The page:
Role of the Memorandum of Incorporation (MOI)

The Role of the Memorandum of Incorporation (MOI) in the Company Registration setup

Definition of a MOI

The MOI is a registered legal document which sets out the rights and obligations of the shareholders and the directors within the company. It also ensures that the director/s and shareholder/s act in the best interests of the company.

It is a very important document as the clauses in the MOI have priority over the Companies Act as long as it does not conflict with the Act.

Standard MOI (CoR 15.1A) – Short Form


The MOI is a complicated document and it requires a great deal of knowledge to draft a MOI tailored for a specific company. CIPC has therefore drafted 2 MOI’s:

·         Standard MOI known as the CoR 15.1A which is only 4 pages long, has no alterable provisions and costs R175. We therefore use this as the default MOI for all SwiftReg’s company registrations

·         A longer MOI known is the CoR 15.1B or long Form (11 pages) and includes the alterable provisions at a cost of R475 and is therefore not ideal to use in the company registration establishment.


SwiftReg has chosen to use the short MOI 15.1A for all our companies as it is cheaper and was drafted by CIPC and speeds up the company registration completion time.


Must old companies with Memorandum and Articles adopt the new MOI?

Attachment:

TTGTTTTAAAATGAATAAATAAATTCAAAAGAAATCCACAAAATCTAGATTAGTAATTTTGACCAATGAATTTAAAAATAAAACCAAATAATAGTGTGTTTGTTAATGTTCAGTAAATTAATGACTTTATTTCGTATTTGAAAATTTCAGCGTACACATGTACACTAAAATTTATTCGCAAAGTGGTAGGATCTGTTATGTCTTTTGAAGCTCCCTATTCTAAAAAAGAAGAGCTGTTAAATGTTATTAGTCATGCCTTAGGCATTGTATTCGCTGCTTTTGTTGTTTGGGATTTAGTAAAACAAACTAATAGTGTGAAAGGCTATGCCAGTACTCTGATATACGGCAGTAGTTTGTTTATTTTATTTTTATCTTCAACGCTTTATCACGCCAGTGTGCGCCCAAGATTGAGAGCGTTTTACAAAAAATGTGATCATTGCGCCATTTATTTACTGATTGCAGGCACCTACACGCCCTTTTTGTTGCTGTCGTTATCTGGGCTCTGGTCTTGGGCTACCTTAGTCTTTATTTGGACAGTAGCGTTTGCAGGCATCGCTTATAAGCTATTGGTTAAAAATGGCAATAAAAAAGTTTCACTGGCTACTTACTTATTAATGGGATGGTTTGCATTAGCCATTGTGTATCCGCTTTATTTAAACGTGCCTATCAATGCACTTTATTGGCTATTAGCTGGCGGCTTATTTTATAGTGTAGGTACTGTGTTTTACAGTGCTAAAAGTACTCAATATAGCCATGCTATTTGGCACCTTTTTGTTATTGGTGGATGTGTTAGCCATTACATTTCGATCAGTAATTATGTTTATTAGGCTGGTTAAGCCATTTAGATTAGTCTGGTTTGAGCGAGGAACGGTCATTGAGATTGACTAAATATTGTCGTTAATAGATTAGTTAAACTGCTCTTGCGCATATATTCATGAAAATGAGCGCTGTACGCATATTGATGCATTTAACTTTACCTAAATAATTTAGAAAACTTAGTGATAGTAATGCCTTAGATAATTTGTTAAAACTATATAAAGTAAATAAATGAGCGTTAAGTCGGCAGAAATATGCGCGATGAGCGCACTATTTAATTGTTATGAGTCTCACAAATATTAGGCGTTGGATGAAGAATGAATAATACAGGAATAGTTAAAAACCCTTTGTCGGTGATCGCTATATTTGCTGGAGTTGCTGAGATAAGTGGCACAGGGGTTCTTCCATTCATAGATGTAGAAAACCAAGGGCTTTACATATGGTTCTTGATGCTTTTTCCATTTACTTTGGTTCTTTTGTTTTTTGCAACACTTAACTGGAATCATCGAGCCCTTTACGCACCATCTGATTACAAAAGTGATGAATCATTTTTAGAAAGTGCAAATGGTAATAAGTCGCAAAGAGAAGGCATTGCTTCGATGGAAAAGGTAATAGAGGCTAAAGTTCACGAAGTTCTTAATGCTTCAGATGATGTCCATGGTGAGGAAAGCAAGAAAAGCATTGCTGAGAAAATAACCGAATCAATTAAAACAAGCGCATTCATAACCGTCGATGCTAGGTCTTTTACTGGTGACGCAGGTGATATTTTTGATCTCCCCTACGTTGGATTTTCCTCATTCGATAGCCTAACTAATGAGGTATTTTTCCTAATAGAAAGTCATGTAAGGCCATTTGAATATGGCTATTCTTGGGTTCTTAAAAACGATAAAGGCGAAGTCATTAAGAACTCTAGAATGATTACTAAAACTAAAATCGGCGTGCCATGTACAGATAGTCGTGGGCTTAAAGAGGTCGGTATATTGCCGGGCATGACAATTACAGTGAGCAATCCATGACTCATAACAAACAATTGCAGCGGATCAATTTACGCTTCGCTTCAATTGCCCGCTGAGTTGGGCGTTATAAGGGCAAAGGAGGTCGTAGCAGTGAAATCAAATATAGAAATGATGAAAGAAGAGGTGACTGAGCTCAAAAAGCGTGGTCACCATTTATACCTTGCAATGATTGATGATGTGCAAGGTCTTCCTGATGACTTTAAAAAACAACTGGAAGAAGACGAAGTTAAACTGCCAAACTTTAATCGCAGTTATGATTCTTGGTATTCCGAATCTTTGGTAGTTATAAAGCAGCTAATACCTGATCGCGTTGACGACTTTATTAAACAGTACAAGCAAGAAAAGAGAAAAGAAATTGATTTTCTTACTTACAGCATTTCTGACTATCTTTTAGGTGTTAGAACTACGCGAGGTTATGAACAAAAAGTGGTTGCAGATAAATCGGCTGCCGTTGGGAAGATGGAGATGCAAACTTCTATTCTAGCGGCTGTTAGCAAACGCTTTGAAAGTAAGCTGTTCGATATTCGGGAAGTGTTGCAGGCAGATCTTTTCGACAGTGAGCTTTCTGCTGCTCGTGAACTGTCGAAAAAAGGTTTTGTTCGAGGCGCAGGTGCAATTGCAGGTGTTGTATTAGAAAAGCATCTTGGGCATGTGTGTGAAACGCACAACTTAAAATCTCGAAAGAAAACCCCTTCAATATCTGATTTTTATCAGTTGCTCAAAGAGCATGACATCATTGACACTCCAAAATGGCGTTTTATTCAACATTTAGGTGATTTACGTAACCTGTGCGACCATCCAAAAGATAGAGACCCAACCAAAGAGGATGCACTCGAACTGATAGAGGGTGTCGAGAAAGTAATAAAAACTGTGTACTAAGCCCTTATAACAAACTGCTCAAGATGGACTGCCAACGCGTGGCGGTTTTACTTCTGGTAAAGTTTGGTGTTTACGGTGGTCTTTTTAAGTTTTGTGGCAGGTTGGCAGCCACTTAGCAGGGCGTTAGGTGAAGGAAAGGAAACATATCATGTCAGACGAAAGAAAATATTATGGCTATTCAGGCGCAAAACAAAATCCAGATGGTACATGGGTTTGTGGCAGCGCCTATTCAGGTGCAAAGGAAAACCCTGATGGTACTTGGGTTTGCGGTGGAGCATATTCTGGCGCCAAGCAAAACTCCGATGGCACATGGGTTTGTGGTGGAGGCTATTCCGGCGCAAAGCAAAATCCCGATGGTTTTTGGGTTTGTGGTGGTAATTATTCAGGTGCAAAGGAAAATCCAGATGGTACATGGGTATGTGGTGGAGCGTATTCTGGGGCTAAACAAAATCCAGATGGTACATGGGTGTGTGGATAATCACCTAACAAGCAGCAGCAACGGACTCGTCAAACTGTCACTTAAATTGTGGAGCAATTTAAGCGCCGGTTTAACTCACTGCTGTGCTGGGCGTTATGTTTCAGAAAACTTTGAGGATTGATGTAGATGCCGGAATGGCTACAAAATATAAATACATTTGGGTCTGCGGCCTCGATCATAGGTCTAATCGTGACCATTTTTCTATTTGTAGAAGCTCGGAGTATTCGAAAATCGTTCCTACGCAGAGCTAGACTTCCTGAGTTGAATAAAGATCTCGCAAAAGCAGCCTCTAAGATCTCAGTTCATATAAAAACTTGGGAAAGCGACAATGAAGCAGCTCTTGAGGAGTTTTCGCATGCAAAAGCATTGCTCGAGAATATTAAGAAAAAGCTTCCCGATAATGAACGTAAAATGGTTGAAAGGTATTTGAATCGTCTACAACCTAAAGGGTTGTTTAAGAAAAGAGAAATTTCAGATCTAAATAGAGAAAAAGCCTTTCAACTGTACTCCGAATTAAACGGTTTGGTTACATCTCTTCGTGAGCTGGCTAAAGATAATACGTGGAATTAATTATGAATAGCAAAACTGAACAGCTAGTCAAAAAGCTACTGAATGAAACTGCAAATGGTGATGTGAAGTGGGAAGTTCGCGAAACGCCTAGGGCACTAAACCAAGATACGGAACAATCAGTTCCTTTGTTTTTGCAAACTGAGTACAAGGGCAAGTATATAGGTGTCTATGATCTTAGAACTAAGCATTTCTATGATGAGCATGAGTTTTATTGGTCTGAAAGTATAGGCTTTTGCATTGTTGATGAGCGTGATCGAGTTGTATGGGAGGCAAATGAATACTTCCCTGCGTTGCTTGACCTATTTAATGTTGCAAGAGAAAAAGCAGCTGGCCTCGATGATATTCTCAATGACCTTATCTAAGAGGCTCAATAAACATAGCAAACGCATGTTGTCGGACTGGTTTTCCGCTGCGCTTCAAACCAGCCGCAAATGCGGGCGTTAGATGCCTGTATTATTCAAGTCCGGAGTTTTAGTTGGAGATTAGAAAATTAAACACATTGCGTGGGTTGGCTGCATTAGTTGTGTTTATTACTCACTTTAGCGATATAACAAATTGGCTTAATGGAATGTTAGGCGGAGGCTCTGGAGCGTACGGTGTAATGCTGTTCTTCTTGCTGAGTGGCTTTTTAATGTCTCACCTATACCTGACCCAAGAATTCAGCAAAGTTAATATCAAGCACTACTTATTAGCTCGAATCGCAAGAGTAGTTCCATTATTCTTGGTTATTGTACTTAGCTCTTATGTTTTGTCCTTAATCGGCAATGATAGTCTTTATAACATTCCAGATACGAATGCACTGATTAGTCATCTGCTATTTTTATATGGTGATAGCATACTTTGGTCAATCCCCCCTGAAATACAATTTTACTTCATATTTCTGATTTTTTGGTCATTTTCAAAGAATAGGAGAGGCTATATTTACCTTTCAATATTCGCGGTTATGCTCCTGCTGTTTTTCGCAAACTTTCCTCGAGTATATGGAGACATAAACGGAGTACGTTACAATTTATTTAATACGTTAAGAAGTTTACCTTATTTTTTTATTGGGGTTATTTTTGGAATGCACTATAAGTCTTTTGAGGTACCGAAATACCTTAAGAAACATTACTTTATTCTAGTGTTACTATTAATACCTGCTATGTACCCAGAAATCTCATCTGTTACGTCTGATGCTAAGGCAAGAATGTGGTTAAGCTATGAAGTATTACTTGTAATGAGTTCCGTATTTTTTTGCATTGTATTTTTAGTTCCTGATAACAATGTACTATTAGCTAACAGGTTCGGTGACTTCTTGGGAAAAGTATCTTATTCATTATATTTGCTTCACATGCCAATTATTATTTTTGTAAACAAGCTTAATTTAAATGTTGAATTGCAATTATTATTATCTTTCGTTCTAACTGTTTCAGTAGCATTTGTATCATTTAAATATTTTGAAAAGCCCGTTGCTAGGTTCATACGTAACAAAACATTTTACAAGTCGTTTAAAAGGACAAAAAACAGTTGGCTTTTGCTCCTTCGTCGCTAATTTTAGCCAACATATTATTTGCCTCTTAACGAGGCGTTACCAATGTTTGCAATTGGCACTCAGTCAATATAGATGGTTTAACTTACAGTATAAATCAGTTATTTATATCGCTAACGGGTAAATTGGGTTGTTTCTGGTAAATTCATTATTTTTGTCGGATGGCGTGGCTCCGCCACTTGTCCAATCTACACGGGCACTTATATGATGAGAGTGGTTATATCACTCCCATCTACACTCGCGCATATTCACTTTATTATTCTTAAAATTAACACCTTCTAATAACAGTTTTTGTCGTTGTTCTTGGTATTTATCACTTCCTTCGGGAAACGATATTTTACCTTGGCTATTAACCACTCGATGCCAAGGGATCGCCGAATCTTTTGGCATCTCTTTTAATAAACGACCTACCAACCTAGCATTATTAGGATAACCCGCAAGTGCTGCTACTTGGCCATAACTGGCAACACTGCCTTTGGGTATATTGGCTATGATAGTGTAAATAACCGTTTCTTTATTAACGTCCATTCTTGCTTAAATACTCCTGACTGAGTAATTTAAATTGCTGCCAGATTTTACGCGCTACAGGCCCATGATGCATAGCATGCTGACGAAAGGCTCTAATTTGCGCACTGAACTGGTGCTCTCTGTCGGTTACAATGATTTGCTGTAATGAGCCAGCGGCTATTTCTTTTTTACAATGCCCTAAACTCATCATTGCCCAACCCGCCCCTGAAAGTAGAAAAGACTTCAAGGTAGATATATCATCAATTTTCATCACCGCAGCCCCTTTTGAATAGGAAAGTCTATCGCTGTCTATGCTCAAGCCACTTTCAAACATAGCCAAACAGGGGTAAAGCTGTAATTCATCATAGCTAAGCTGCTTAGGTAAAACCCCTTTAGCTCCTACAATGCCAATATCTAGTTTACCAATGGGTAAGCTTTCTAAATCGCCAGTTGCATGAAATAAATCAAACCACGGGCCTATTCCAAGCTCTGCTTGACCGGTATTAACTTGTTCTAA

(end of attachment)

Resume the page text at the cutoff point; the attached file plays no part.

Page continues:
No, According to Practice Note 1 of 2012 of the CIPC website, there is no obligation to adopt the new MOI. Companies may for a period of two years (1 May 2011 to 30 April 2013) have the option to adopt the new MOI at no cost. If the old company does not adopt the new MOI then the old Memorandum and Articles become known as the MOI. If there is any conflict in the provision between the MOI and the Act then the Act will apply.

The issue for old companies not adopting the new MOI is that the old articles require all companies to be audited and hold Annual General Meetings (AGM). The new companies Act does not require companies to be audited nor to hold mandatory AGM’s. Therefore the companies that have kept their old articles should by law still hold an AGM and be audited at great cost. The new companies Act changed the audit requirements to a point system called a Public Interest Score (PIS) meaning if you have more than 350 points you would require and audit.

In summary it is therefore advisable but NOT compulsory for an old company to adopt the new MOI.

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